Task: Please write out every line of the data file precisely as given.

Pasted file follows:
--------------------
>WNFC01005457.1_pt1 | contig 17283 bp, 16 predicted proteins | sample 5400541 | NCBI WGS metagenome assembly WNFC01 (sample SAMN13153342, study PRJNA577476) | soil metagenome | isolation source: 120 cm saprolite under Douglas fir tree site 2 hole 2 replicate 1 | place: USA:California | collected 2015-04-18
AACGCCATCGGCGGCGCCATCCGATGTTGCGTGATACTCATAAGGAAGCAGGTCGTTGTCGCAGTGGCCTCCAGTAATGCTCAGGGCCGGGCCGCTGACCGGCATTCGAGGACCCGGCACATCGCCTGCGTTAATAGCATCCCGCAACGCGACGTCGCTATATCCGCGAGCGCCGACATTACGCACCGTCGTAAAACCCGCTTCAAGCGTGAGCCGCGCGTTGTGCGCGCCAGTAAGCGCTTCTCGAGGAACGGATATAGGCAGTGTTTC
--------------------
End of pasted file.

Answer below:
>WNFC01005457.1_pt1 | contig 17283 bp, 16 predicted proteins | sample 5400541 | NCBI WGS metagenome assembly WNFC01 (sample SAMN13153342, study PRJNA577476) | soil metagenome | isolation source: 120 cm saprolite under Douglas fir tree site 2 hole 2 replicate 1 | place: USA:California | collected 2015-04-18
AACGCCATCGGCGGCGCCATCCGATGTTGCGTGATACTCATAAGGAAGCAGGTCGTTGTCGCAGTGGCCTCCAGTAATGCTCAGGGCCGGGCCGCTGACCGGCATTCGAGGACCCGGCACATCGCCTGCGTTAATAGCATCCCGCAACGCGACGTCGCTATATCCGCGAGCGCCGACATTACGCACCGTCGTAAAACCCGCTTCAAGCGTGAGCCGCGCGTTGTGCGCGCCAGTAAGCGCTTCTCGAGGAACGGATATAGGCAGTGTTTC